Where We Live: Neighborhoods

Where We Live: Neighborhoods

Untangling the multiple and complex ways that neighborhoods affect our health, for better and worse.

When a farmer's market opens in a neighborhood, things change. It's not just the sudden availability of fresh fruits and vegetables, although that;s important, says School of Public Health epidemiologist Ana Diez Roux. It's the way the farmer's market changes people's behavior. Suddenly there are new opportunities for social interaction, new connections between neighborhood residents, new ways for health information to be transmitted—and all of these things have physical- and mental-health consequences.

"All these connections between the social and physical environment potentiate each other and can be health-enhancing in ways you may not think about," says Diez Roux, who directs a multimillion dollar longitudinal study—the MESA Neighborhood Study—aimed at clarifying the complex and interconnected ways that built environments affect behaviors and other risk factors for chronic disease, especially cardiovascular disease. Funded by the National Heart Lung and Blood Institute of the National Institutes of Health as part of a larger parent study, the Multi-Ethnic Study of Atherosclerosis (MESA), the MESA Neighborhood Study is following approximately 6,800 people in six different U.S. locations: Chicago, Baltimore, Minneapolis/St. Paul, Los Angeles, New York City, and Forsythe County, North Carolina. The study began in 2000 and will continue until at least 2015.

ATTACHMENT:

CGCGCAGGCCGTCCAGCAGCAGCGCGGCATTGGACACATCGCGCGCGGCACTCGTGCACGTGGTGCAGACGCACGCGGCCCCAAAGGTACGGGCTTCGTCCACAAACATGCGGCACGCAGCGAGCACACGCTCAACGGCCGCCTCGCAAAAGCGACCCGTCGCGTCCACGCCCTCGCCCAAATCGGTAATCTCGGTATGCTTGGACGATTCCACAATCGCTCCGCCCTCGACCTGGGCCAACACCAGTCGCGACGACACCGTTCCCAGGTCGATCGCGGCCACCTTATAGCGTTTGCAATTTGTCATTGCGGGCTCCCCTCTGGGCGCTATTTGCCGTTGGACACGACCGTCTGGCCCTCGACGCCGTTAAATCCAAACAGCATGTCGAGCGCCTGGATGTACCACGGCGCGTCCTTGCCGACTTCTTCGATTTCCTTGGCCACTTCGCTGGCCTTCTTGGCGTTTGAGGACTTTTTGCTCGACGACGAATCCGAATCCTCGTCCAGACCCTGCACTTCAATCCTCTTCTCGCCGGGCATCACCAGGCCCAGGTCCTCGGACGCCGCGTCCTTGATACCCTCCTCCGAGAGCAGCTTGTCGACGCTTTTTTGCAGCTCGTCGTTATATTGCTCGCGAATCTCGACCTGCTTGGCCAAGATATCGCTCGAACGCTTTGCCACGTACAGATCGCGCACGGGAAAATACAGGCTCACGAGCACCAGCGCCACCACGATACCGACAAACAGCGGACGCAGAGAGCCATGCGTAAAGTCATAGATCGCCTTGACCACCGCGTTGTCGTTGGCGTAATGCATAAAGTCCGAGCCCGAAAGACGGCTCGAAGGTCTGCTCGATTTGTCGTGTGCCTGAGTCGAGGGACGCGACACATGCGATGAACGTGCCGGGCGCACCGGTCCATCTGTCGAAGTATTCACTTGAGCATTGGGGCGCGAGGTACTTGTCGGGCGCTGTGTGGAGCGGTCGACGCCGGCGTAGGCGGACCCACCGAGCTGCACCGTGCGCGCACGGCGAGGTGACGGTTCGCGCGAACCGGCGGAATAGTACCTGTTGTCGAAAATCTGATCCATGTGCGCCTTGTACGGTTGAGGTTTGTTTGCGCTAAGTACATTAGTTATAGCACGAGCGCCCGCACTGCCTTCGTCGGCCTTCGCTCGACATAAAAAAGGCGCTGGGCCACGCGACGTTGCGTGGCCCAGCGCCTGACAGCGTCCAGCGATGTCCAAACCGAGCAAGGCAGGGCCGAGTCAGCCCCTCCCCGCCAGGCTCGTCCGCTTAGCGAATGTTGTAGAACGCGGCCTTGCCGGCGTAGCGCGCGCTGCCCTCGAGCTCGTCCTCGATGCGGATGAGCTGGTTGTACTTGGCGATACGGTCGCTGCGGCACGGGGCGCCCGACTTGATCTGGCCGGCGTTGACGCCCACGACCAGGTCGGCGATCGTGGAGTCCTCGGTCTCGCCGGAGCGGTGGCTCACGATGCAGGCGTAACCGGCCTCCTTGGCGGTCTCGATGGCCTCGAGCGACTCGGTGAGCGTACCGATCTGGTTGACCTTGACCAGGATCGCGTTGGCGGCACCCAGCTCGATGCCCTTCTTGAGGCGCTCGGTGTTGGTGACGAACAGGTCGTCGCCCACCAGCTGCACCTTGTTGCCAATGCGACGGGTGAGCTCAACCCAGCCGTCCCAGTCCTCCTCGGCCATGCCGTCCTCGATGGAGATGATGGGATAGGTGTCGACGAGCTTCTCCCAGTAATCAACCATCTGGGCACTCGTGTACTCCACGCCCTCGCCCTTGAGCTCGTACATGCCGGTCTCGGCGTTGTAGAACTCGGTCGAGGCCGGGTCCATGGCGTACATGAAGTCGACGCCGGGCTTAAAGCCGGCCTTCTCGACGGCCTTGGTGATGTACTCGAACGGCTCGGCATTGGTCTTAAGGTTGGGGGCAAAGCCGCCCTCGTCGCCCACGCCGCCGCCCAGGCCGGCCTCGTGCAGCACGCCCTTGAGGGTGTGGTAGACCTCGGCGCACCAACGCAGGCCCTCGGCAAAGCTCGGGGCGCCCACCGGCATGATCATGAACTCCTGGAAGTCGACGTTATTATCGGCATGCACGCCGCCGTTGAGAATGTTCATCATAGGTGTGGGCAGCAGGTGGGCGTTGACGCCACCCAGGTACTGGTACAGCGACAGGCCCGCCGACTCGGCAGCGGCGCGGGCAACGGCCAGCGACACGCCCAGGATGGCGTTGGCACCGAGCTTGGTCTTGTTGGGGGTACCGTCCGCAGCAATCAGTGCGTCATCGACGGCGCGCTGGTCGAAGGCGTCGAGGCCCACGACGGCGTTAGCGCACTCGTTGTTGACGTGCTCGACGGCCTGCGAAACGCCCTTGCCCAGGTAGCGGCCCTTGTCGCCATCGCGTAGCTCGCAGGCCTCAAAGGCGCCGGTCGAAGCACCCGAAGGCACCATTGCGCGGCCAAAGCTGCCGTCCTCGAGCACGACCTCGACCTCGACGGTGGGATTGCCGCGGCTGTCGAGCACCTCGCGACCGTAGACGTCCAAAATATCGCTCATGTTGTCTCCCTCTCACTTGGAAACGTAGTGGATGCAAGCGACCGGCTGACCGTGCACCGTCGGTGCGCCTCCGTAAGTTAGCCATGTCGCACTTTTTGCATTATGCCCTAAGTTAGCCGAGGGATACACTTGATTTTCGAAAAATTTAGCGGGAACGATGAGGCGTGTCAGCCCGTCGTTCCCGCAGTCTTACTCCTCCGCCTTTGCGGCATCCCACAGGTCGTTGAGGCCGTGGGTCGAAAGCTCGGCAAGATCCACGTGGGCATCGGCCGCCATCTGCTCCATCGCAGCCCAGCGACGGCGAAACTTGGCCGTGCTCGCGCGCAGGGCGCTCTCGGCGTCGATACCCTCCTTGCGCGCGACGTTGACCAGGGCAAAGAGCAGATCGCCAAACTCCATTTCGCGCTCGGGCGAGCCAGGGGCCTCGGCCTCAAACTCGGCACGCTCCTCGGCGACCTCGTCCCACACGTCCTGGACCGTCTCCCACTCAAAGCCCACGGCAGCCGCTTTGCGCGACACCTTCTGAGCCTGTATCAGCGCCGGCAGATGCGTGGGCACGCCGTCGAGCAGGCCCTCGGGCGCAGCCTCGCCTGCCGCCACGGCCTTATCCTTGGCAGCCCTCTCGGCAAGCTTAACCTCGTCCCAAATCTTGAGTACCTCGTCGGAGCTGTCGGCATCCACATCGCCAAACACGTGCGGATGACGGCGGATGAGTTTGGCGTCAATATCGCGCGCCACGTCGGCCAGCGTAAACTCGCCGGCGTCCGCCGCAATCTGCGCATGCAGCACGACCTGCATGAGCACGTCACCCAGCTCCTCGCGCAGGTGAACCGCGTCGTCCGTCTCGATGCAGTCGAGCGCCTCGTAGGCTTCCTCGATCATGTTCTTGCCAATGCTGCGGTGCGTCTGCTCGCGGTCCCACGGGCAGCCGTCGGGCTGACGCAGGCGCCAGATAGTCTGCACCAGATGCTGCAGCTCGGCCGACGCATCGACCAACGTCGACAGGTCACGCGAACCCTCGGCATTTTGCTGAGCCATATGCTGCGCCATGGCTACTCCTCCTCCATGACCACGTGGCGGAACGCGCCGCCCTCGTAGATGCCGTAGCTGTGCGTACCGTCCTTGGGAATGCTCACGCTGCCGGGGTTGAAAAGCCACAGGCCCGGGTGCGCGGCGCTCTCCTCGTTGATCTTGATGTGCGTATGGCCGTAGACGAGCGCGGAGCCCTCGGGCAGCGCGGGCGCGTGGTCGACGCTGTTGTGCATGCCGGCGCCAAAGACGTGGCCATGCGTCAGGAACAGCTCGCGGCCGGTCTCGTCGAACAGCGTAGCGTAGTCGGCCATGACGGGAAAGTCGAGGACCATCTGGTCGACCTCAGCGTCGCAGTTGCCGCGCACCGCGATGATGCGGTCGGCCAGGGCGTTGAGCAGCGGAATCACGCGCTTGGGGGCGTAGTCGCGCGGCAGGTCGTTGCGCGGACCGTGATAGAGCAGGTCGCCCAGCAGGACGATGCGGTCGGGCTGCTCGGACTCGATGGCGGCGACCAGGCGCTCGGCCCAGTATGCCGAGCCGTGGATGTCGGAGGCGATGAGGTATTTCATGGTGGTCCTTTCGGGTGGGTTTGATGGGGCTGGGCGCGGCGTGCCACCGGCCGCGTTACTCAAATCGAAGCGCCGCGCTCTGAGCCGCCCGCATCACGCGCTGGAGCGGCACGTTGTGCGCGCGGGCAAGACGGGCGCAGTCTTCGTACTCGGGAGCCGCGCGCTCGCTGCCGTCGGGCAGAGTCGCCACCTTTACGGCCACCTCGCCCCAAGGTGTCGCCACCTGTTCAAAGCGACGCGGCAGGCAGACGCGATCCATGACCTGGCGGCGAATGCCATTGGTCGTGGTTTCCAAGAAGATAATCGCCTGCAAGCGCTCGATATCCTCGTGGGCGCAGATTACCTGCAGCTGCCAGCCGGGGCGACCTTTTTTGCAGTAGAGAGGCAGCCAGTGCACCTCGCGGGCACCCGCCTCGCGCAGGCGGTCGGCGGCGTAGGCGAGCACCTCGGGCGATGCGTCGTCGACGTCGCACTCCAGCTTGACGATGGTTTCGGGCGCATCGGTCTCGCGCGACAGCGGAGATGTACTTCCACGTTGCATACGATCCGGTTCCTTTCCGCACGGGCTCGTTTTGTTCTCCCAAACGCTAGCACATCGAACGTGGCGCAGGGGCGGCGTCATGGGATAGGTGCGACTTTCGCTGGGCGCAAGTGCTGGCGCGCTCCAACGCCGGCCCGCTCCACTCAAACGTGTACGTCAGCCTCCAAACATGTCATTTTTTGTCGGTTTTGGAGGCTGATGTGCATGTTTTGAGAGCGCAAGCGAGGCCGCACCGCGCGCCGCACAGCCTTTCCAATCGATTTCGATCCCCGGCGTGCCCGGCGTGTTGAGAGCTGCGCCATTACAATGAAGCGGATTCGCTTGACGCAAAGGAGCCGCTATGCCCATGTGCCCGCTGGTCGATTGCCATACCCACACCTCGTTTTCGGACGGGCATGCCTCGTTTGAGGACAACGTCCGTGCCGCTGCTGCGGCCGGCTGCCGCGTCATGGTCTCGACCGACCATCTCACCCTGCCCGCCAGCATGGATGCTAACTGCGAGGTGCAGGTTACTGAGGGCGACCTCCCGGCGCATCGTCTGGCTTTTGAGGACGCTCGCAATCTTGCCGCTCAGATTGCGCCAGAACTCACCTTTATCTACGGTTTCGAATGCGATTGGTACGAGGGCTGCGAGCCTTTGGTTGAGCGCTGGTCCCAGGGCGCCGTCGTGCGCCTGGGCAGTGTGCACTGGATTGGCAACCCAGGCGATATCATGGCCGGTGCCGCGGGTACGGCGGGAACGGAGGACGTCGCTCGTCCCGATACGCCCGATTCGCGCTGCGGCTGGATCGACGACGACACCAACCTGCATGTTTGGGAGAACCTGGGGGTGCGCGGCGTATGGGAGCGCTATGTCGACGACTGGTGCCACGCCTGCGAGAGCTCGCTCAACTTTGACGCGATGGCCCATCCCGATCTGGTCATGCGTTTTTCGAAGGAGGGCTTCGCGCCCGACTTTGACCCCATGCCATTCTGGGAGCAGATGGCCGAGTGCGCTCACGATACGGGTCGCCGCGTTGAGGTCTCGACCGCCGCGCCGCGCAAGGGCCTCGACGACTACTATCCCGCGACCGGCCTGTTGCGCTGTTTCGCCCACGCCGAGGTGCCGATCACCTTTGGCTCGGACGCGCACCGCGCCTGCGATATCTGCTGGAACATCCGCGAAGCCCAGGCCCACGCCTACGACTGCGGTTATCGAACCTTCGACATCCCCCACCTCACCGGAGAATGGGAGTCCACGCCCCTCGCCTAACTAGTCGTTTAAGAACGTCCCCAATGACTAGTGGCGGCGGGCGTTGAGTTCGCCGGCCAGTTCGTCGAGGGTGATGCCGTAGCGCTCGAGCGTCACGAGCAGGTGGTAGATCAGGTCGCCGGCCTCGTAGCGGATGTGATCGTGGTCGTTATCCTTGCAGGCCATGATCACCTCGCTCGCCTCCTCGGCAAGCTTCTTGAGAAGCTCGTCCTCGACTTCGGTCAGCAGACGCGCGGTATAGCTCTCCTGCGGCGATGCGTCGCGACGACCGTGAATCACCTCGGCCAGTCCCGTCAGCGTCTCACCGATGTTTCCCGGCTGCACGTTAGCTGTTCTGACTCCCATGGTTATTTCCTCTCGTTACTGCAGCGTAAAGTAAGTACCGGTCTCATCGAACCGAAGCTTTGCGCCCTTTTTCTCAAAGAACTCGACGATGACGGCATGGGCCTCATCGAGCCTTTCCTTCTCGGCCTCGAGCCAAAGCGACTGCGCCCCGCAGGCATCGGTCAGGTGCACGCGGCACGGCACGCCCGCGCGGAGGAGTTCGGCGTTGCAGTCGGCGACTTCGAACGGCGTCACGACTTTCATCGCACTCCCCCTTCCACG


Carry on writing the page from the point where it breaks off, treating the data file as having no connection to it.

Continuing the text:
Diez Roux says that previous studies of neighborhoods relied almost exclusively on census data, which "isn't very good because it doesn't tell you about factors that are important." By contrast, she and her colleagues in the MESA study are collecting information from a range of sources, including surveys, geographic information systems, and existing data on the location of different types of resources. They're looking at such factors as physical resources, social cohesion, air pollution, and environmental stressors. Past studies have also tended to be cross-sectional—that is, they focused on a particular place at a particular moment in time. But because the MESA study is longitudinal, it allows for greater complexity. "We can see whether something that changes in the environment is accompanied by a change in people's behavior or other aspects of their health," Diez Roux says.

In addition to traditional epidemiologic approaches, the MESA Neighborhood Study is employing novel methods from the field of complex systems in order to better understand the relationships between environments and chronic disease. This approach allows researchers to create dynamic—rather than statistical—models that demonstrate the intricate ways neighborhood and individuals affect each other over time and in turn affect human health.